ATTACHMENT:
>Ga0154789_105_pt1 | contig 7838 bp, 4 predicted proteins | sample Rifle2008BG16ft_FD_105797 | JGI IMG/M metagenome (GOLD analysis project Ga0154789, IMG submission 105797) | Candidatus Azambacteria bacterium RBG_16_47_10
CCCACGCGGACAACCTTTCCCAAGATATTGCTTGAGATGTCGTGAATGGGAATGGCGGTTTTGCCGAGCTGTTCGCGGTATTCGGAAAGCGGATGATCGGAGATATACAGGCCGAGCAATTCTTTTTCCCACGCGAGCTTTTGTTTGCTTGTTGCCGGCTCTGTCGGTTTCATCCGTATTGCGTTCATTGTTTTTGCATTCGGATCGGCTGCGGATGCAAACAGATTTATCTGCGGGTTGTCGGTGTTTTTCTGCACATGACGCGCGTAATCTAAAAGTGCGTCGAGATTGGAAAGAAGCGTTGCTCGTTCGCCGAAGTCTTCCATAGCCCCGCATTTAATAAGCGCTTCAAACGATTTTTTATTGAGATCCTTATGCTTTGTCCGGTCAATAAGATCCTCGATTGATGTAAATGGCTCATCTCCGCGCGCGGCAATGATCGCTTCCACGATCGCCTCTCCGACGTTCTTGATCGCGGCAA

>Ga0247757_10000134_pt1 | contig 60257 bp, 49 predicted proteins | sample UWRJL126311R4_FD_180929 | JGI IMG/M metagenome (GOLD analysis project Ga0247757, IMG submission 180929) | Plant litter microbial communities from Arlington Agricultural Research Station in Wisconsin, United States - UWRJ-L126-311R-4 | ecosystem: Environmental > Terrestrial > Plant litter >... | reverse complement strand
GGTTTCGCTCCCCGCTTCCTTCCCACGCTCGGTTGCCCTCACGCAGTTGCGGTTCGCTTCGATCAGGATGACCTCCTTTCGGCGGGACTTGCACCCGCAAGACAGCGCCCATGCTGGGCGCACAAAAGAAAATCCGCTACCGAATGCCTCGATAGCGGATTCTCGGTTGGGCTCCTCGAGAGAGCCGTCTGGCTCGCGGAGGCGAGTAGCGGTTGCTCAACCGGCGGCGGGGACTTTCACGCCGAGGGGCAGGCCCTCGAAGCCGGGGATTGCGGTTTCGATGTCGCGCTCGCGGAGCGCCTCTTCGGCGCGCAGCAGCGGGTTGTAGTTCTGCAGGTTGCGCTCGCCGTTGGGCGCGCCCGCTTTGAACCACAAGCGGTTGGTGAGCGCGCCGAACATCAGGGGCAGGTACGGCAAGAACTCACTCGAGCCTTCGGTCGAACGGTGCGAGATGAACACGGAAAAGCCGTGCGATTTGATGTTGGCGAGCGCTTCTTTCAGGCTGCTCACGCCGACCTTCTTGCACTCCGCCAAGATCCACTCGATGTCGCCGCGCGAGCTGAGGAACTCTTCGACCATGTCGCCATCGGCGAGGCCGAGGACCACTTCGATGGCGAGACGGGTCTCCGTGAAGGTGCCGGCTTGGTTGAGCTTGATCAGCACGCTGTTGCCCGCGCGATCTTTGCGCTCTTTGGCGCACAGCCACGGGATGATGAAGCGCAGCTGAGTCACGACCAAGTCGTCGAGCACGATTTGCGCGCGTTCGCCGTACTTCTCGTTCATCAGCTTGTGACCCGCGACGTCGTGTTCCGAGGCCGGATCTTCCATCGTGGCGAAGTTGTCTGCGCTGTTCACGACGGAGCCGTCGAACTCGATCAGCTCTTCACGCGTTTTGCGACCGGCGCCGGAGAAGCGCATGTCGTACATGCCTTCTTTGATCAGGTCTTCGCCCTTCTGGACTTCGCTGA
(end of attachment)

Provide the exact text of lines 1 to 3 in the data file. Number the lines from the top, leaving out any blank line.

>Ga0154789_105_pt1 | contig 7838 bp, 4 predicted proteins | sample Rifle2008BG16ft_FD_105797 | JGI IMG/M metagenome (GOLD analysis project Ga0154789, IMG submission 105797) | Candidatus Azambacteria bacterium RBG_16_47_10
CCCACGCGGACAACCTTTCCCAAGATATTGCTTGAGATGTCGTGAATGGGAATGGCGGTTTTGCCGAGCTGTTCGCGGTATTCGGAAAGCGGATGATCGGAGATATACAGGCCGAGCAATTCTTTTTCCCACGCGAGCTTTTGTTTGCTTGTTGCCGGCTCTGTCGGTTTCATCCGTATTGCGTTCATTGTTTTTGCATTCGGATCGGCTGCGGATGCAAACAGATTTATCTGCGGGTTGTCGGTGTTTTTCTGCACATGACGCGCGTAATCTAAAAGTGCGTCGAGATTGGAAAGAAGCGTTGCTCGTTCGCCGAAGTCTTCCATAGCCCCGCATTTAATAAGCGCTTCAAACGATTTTTTATTGAGATCCTTATGCTTTGTCCGGTCAATAAGATCCTCGATTGATGTAAATGGCTCATCTCCGCGCGCGGCAATGATCGCTTCCACGATCGCCTCTCCGACGTTCTTGATCGCGGCAA

>Ga0247757_10000134_pt1 | contig 60257 bp, 49 predicted proteins | sample UWRJL126311R4_FD_180929 | JGI IMG/M metagenome (GOLD analysis project Ga0247757, IMG submission 180929) | Plant litter microbial communities from Arlington Agricultural Research Station in Wisconsin, United States - UWRJ-L126-311R-4 | ecosystem: Environmental > Terrestrial > Plant litter >... | reverse complement strand